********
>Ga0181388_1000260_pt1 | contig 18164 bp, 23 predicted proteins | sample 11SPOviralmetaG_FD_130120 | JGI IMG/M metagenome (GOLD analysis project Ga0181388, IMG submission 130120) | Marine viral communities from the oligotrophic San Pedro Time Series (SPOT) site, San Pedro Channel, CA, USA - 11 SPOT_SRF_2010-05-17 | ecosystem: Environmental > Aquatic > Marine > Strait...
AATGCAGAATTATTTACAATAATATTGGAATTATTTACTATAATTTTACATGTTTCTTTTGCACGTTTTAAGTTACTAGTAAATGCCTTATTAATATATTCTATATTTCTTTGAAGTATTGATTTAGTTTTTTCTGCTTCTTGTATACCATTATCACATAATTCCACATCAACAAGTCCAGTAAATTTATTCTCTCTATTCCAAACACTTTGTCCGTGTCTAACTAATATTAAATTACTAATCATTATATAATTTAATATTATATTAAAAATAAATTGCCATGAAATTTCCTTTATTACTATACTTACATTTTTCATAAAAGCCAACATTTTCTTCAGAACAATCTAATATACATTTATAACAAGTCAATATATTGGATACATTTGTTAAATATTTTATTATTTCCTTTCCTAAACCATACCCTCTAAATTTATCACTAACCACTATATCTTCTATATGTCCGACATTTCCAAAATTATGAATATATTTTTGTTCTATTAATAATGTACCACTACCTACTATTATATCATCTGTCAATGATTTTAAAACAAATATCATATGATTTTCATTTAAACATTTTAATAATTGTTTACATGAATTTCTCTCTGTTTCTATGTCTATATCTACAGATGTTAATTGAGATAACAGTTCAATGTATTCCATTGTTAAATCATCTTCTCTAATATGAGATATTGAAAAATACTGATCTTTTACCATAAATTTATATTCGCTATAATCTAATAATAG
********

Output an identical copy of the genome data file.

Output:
>Ga0181388_1000260_pt1 | contig 18164 bp, 23 predicted proteins | sample 11SPOviralmetaG_FD_130120 | JGI IMG/M metagenome (GOLD analysis project Ga0181388, IMG submission 130120) | Marine viral communities from the oligotrophic San Pedro Time Series (SPOT) site, San Pedro Channel, CA, USA - 11 SPOT_SRF_2010-05-17 | ecosystem: Environmental > Aquatic > Marine > Strait...
AATGCAGAATTATTTACAATAATATTGGAATTATTTACTATAATTTTACATGTTTCTTTTGCACGTTTTAAGTTACTAGTAAATGCCTTATTAATATATTCTATATTTCTTTGAAGTATTGATTTAGTTTTTTCTGCTTCTTGTATACCATTATCACATAATTCCACATCAACAAGTCCAGTAAATTTATTCTCTCTATTCCAAACACTTTGTCCGTGTCTAACTAATATTAAATTACTAATCATTATATAATTTAATATTATATTAAAAATAAATTGCCATGAAATTTCCTTTATTACTATACTTACATTTTTCATAAAAGCCAACATTTTCTTCAGAACAATCTAATATACATTTATAACAAGTCAATATATTGGATACATTTGTTAAATATTTTATTATTTCCTTTCCTAAACCATACCCTCTAAATTTATCACTAACCACTATATCTTCTATATGTCCGACATTTCCAAAATTATGAATATATTTTTGTTCTATTAATAATGTACCACTACCTACTATTATATCATCTGTCAATGATTTTAAAACAAATATCATATGATTTTCATTTAAACATTTTAATAATTGTTTACATGAATTTCTCTCTGTTTCTATGTCTATATCTACAGATGTTAATTGAGATAACAGTTCAATGTATTCCATTGTTAAATCATCTTCTCTAATATGAGATATTGAAAAATACTGATCTTTTACCATAAATTTATATTCGCTATAATCTAATAATAG